HOOPP REALTY INC v THE GUARANTEE COMPANY OF NORTH AMERICA, 2015 ABCA 336
McDONALD, BIELBY and WAKELING JJA
3.68: Court options to deal with significant deficiencies
The Appellant, The Guarantee Company of North America (“GCNA”), had entered into a written guarantee which guaranteed the obligations of a general contractor in relation to a construction contract. A separate bond agreement (the “2004 bond agreement”) was subsequently executed between GCNA, the Respondent, HOOPP Realty Inc. (“HOOPP”), and the contractor when a dispute arose with respect to the construction of the floor of the building. The 2004 bond agreement preserved HOOPP’s ability to claim losses for Costs and interest which might arise due to the floor replacement.
HOOPP commenced separate Actions against the contractor for damages under the construction contract, and against GCNA pursuant to their performance guarantee and the 2004 bond agreement. The contractor successfully applied to strike the Claim against it. GCNA then applied to strike HOOPP’s Action against it pursuant to Rule 3.68(2)(b). GCNA’s Application was dismissed and they appealed.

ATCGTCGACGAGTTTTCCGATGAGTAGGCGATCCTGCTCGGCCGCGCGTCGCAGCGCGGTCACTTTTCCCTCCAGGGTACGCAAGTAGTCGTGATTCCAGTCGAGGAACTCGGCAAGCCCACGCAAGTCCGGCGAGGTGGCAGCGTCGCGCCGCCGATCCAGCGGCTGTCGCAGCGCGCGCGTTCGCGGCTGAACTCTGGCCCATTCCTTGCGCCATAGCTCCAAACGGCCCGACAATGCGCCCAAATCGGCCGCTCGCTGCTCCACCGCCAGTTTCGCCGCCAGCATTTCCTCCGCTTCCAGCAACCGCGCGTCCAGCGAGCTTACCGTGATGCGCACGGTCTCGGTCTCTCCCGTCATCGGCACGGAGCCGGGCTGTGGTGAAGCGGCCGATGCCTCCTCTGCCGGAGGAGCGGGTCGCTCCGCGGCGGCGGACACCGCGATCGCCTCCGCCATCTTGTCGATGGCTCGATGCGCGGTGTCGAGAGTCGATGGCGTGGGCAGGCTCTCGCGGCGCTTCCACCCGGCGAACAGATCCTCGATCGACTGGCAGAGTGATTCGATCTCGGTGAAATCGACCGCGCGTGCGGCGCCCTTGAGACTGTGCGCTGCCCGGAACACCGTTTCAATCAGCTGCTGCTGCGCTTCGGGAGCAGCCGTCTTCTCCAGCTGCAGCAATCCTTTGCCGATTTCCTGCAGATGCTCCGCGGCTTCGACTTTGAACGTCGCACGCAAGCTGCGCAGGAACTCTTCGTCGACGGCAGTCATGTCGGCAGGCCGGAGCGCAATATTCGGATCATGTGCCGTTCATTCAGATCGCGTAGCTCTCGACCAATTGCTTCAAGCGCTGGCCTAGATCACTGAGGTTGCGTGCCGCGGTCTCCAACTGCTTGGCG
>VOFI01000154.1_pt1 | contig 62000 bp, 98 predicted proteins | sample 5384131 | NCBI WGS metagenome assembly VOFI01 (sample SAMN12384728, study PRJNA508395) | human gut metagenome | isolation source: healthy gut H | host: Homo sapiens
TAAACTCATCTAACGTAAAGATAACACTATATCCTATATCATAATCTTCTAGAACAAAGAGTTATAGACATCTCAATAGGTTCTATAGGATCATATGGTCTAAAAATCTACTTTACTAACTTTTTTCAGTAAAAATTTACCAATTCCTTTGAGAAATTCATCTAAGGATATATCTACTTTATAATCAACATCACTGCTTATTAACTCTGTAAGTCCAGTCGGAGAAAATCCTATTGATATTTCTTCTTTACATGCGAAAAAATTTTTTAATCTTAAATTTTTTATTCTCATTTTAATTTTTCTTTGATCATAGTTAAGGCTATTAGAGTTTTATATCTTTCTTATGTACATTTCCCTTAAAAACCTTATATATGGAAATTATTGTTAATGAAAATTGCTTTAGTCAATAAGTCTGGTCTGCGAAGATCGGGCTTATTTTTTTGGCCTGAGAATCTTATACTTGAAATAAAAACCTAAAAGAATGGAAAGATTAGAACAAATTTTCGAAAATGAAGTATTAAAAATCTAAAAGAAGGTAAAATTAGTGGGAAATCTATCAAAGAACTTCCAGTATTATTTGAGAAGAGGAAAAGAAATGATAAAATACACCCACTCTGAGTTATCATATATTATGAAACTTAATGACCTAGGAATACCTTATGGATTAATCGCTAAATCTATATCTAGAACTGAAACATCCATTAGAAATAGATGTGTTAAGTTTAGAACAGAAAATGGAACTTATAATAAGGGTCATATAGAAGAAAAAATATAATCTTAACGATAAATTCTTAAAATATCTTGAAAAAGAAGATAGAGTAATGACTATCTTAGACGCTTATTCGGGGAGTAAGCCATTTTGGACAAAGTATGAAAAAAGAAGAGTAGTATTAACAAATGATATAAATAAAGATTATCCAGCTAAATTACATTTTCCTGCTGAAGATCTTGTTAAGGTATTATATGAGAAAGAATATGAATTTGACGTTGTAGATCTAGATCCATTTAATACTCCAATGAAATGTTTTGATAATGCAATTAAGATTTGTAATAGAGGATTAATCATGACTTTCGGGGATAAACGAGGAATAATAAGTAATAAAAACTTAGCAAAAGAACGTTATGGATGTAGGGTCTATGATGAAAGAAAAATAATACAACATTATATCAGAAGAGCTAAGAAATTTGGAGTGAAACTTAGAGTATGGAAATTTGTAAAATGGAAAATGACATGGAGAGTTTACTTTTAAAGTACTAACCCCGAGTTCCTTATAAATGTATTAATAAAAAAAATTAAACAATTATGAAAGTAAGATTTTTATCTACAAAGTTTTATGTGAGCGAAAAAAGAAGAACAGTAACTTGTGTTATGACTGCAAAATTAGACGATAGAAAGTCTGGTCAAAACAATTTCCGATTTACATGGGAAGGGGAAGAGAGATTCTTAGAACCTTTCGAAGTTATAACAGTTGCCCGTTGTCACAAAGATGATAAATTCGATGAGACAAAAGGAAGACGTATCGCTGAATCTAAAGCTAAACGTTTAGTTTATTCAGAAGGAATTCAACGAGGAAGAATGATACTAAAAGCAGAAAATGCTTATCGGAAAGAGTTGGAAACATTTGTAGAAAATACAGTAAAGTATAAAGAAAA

The Court of Appeal held that, pursuant to Rule 3.68(3), the Chambers Judge was required to determine whether HOOPP’s Claim had a “reasonable prospect of success”. The Chambers Judge was not to consider any evidence, but was required to consider the entirety of the Pleadings. However, the Court held that the Chambers Judge did not err by considering factors other than evidence, even when outside the contents of the Pleadings; therefore, consideration of the underlying litigation context of the Claim was not incorrect. The Court concluded that an Application to strike is not the “proper vehicle for engaging in a definitive interpretation of complex contractual provisions”, but it was arguable that the provisions of the 2004 bond agreement created a reasonable claim within the wording used in Rule 3.68(2)(b). The Appeal was dismissed.View CanLII Details